Family Run Business

The New England (New Orleans) Country Store

I love seeing businesses and spaces reinvented - hence the subject and focus of the pieces on this blog. While many of the things I write about here are technical in nature, revolving around blockchain or implementations of other new tech to reinvent business, I decided I want to start writing about reinvention in general. Not just in tech, but where ever I see it. This is one of those cases.

I grew up in Massachusetts, in the hill towns. Once or twice a week, I would go down the hill with my mom or dad and as most young kids did, I would be looking forward to the eventual stop where I got some sugar.  For me, this was a little store we just called 'the country store' in Charlemont, Mass. Its real name was Wells Corner Country Store, and Mr. Wells, and sometimes his daughter, were always behind the counter. And my prized goal of the day - the penny candy, was as well. It was literally penny candy, getting me 100 Swedish fish or Sour Bears for $1. I feel like my grandfather now saying this, but I have to say - you can't find real Penny Candy anymore. To be fair, I haven't been looking - but for the most part, the idea of getting anything for a penny is long gone.

Anyhow, the point here is that it was a cornerstone of the community. Corner Stone/Corner Store - one letter difference - interesting!  Well, they had a little bit of everything. The things one needed to cook a meal or bake some bread, clean the kitchen, make some cocktails, fix or patch a minor leak, and so on. The coverage was wide, but not very deep – but that is the idea behind a 'country corner store' - it had what you needed, maybe - and you stopped just in case they did. In my case, it always had what I needed - Swedish Fish.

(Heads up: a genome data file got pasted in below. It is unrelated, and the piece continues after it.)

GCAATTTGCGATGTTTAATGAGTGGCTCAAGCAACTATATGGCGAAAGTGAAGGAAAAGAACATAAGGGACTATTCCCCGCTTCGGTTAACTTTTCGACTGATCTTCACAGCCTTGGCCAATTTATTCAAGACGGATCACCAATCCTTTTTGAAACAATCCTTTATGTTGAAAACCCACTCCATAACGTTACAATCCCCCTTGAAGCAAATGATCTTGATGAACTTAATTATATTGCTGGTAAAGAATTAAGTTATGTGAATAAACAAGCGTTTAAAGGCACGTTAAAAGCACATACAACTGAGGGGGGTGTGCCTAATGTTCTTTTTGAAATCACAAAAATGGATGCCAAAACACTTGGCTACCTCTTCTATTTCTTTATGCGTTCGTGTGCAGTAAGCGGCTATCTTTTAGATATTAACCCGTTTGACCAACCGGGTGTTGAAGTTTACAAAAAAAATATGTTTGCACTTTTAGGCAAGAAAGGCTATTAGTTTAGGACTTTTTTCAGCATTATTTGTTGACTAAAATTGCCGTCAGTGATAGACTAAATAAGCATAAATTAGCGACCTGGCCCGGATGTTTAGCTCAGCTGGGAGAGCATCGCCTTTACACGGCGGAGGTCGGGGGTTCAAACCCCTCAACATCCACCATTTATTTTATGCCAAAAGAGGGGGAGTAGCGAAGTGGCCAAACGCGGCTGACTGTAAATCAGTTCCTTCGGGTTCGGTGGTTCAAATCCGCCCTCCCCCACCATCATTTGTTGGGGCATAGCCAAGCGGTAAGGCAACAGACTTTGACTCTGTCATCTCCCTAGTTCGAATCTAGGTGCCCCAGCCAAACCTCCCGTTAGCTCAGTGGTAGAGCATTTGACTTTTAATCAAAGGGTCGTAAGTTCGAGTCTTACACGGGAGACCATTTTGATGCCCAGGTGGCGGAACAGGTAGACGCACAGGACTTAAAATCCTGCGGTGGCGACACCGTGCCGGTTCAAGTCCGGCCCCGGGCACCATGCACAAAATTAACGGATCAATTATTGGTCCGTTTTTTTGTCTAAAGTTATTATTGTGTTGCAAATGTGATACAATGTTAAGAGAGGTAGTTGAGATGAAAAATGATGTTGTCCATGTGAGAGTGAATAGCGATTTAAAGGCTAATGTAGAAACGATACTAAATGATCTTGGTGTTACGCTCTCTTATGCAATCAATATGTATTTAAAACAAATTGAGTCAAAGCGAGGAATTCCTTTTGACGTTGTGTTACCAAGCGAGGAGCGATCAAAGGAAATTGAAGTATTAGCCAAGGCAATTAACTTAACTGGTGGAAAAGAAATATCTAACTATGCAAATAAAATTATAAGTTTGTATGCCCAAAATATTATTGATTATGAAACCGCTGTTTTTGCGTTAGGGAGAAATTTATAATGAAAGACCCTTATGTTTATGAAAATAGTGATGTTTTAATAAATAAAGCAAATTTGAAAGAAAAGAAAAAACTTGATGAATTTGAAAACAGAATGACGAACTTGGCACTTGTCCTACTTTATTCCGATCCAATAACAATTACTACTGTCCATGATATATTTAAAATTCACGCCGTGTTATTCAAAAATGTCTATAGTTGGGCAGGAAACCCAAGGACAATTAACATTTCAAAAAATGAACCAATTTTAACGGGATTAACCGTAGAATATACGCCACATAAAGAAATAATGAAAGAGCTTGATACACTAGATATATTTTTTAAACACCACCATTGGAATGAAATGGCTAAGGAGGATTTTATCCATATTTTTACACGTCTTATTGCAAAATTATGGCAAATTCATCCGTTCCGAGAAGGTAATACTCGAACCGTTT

But alas, one sad day the Wells Corner Store closed. Why, I'm not sure - but probably because people just weren't shopping there enough, due to big box stores and of course the internet. Even before the days of Amazon prime, it started to be easier and cheaper to get things elsewhere, and little stores who relied on premium markups of little widgets really started to get sad dusty shelves. That combined with other life factors, the state of the building, and so on - and just like that - it closed. Decades past - and the lively corner store that was a regular stop for anyone heading up the hill instead became this invisible building like any other that you passed on your way home each day. I found my penny candy elsewhere, so I didn't put up much of a fight to find a new proprietor. Plus, I think I was 15, so I wasn't really a candidate to open it myself.

Now, twenty some odd years later - I'm driving up that same hill in my own truck, a full grown man not thinking about candy, but instead about good coffee, a good IPA, and high quality breakfast if I can find it. And to my great surprise, what do I see - but a polished and beautiful sign out front reading 'Wells Provisions'. The mapping the Swedish Fish created in my brain snapped in and I yipped out loud to my friend Sally in the car with me "Wells Corner store is back - no way! Awesome!". I couldn't wait to see what was inside and I'm pretty sure I wanted some sugar.